Once a reporter asked him, “Do you really think you are going to change the policies of this country by standing out here alone at night in front of the White House with a candle?” A.J. Muste replied softly: “Oh I don’t do this to change the country. I do this so the country won’t change me.”
So much change is in the air right now. Election Day is just around the corner on Tuesday, November 8th, and it will help to determine the direction of this country for the next two years. Don’t forget to vote and to support our UU the Vote organizing and other activities that support a vital and flourishing democracy. Our friends at the UUA are considering revisions to our Principles, Purposes, and Sources to be brought for first consideration before our General Assembly in Pittsburgh next year. Closer to home, we’ve launched a new Leadership Development program that will equip established and emerging congregational leaders with the latest knowledge and tools to be effective spiritually-grounded agents of change.
Our Bylaws Refresh Task Force is carefully considering feedback from the congregation before presenting the final draft to our Board of Directors before congregational consideration. We’ve polled the congregation about evolving our name to “Unitarian Universalist Congregation of Santa Monica” while also retaining our historical designation of “Community Church,” to foster inclusion and encourage “both/and” thinking and we found broad support. With 71 members responding, we found 85% supported the change and 15% opposed the change, so we will include it in the proposed bylaws. Our Unitarian Universalist movement and our congregation are broadly committed to becoming a diverse, multicultural, and multireligious liberal religion through our anti-racism and counter oppressive efforts and this has brought a multitude of changes to our worship life, committees and groups, social justice activities, and ways of being together in community.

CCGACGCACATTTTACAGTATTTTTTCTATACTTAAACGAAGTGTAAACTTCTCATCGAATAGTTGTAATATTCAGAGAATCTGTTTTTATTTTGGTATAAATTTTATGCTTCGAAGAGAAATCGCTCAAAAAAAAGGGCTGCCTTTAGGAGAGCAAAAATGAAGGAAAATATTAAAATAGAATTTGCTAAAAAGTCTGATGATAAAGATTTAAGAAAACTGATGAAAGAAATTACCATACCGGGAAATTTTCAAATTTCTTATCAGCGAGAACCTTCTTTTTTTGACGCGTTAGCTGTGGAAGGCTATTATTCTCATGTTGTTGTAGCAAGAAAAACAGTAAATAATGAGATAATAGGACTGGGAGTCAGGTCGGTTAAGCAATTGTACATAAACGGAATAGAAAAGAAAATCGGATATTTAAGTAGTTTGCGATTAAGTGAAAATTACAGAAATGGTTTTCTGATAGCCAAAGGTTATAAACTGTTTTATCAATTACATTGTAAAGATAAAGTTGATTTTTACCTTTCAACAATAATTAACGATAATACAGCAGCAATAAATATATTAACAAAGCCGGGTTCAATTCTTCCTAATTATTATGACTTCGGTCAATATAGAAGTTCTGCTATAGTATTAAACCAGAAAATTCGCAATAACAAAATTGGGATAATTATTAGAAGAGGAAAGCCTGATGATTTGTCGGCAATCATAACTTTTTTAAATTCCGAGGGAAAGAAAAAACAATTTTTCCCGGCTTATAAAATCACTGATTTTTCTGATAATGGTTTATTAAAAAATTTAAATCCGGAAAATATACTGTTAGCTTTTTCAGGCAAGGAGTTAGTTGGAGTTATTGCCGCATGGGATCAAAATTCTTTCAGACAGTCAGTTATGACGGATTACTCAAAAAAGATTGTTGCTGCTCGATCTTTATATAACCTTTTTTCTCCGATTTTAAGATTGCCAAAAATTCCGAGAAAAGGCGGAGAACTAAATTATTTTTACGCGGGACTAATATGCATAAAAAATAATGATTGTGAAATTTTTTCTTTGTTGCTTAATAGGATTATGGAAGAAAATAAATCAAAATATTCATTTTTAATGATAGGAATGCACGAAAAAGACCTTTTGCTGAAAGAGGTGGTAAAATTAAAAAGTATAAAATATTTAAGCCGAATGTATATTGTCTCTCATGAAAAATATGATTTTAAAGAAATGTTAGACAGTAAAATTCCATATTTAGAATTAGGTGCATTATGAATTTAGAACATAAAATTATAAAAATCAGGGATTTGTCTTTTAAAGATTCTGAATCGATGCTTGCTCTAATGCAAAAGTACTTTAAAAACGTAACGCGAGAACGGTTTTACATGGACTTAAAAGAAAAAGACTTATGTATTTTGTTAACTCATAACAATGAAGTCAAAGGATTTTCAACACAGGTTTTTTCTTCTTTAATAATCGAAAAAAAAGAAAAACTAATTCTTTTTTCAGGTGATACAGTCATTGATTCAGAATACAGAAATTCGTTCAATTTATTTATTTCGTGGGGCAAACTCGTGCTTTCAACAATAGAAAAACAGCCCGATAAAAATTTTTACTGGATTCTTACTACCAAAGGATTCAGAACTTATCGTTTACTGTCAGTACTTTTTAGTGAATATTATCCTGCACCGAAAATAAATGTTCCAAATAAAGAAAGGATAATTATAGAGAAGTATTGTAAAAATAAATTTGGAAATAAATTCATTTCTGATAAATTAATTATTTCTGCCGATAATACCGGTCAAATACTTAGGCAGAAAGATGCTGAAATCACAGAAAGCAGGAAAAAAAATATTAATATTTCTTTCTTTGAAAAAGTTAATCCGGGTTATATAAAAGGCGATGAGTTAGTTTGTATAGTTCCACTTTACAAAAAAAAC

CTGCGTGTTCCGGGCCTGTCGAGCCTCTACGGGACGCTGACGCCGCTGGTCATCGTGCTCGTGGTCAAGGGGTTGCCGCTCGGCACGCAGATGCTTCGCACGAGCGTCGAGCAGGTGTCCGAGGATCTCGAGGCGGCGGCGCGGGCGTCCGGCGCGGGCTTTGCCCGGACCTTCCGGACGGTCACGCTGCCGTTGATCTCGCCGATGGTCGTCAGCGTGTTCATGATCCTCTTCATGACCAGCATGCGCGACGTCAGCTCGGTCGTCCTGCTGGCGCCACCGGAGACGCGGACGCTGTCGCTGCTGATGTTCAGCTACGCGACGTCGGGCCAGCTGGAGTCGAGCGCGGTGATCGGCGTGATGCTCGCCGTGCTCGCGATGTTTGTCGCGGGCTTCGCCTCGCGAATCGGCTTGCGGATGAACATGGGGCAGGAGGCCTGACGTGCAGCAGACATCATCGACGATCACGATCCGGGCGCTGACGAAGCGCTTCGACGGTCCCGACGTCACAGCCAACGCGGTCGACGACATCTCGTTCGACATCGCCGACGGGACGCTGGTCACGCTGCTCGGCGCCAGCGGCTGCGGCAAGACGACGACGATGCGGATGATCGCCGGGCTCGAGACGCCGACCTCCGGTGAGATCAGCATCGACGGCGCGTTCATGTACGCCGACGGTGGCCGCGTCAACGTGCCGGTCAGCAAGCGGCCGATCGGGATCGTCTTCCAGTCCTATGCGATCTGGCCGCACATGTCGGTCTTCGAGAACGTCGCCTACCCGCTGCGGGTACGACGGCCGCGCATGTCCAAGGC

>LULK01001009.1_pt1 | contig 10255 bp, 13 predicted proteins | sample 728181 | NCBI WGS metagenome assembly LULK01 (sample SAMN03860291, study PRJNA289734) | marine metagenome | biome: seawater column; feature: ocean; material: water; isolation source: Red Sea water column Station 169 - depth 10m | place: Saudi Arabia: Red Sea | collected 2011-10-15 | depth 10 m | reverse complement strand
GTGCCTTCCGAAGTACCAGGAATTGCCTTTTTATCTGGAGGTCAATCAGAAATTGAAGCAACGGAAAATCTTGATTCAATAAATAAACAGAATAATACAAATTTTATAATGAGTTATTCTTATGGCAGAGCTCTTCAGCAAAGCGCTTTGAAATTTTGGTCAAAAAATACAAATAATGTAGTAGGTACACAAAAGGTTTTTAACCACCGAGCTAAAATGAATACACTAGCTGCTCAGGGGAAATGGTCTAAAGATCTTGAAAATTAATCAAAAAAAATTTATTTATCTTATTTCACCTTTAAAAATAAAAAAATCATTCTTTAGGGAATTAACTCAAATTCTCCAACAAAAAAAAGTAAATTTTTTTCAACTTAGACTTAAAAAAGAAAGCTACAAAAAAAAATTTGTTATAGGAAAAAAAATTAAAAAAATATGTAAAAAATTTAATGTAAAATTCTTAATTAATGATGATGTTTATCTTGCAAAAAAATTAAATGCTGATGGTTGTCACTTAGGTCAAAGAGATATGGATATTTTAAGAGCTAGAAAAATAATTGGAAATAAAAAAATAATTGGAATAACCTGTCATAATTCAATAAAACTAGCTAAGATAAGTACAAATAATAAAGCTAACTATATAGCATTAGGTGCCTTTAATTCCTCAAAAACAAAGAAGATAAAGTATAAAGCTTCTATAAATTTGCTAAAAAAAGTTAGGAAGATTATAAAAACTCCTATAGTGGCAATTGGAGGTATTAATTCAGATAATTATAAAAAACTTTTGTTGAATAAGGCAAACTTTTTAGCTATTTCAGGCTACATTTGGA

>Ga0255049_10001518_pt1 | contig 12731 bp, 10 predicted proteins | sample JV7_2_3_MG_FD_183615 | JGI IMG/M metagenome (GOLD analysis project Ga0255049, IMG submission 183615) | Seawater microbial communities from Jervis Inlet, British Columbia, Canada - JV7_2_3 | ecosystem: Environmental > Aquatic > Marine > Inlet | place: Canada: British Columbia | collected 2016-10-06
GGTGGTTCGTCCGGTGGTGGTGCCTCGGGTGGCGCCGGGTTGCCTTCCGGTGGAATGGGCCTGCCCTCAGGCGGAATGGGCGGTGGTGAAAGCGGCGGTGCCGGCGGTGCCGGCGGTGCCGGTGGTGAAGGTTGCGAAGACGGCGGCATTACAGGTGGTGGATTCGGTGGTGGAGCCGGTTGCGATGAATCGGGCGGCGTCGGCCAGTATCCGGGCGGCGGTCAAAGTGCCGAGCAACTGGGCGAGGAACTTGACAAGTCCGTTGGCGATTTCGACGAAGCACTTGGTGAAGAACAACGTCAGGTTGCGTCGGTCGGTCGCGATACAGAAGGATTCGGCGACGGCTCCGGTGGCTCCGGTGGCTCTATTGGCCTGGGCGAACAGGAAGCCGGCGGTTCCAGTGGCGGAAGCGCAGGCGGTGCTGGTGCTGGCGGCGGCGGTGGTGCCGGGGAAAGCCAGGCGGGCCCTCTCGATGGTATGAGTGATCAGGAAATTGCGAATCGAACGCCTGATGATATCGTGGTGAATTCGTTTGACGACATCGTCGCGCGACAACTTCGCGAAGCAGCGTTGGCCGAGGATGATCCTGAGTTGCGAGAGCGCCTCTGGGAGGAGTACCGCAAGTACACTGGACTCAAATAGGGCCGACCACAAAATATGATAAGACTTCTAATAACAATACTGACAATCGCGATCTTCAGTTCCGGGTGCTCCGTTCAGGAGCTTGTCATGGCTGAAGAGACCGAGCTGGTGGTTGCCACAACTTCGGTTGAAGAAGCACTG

Our theme for congregational consideration this month is: “The Path of Change.” The meaning of the word “change” evolved over time from “to substitute one for another” to “become different, be altered.” I remember my dear Minister of Religious Education at my home congregation once preached a sermon about a Buddhist parable in which an axe had its various parts changed over time and the story invited us to question if it was still the same axe. It seems the evolution of the word’s definition reveals much about the stress and anxiety change may evoke in our lives. Will change simply mean becoming different or will it be a substitution of one thing for something other entirely? Will we still be ourselves once we’ve changed and what if we’ve changed, like the axe, in so many ways? Is there something that endures all change? I find much truth in this observation of Anais Nin: “We do not grow absolutely, chronologically. We grow sometimes in one dimension, and not in another; unevenly. We grow partially. We are relative. We are mature in one realm, childish in another. The past, present, and future mingle and pull us backward, forward, or fix us in the present. We are made up of layers, cells, constellations.” May we approach change with such nuance and appreciation!
Our friends at Souls Matters invite us to reflect together as a congregation and in small groups with these stirring questions: If you could change one thing about your past, what would it be? How good was your family at changing their minds and admitting they were wrong? And how has that shaped you? If you could reclaim a trait or strength from your childhood self, what would it be? What many of us fear most is becoming reconciled to injustice, resigned to fear and despair, lulled into a life of apathy. Have you put in enough strategies to avoid this fate? If you could easily let go of one grudge, wound or regret, what would it be? Sure, “they” need to change. But how might changing something about yourself enable that? Would your 5th grade self still recognize you as “you”? What do you wish you would have changed your mind about earlier? Is that broken thing you keep trying to put back together keeping your life from the beautiful thing waiting to be built?
We want to hear from you! If you have a joy, milestone, or sorrow to share with the community, please contact our Pastoral Care Team so we can include it in our weekly announcements and in our Joys and Sorrows on a Sunday morning. You may also contact the leadership of our Pastoral Care Team to request confidential support by emailing us at firstname.lastname@example.org.
Yours in ministry and love,
Rev. Jeremiah Lal Shahbaz Kalendae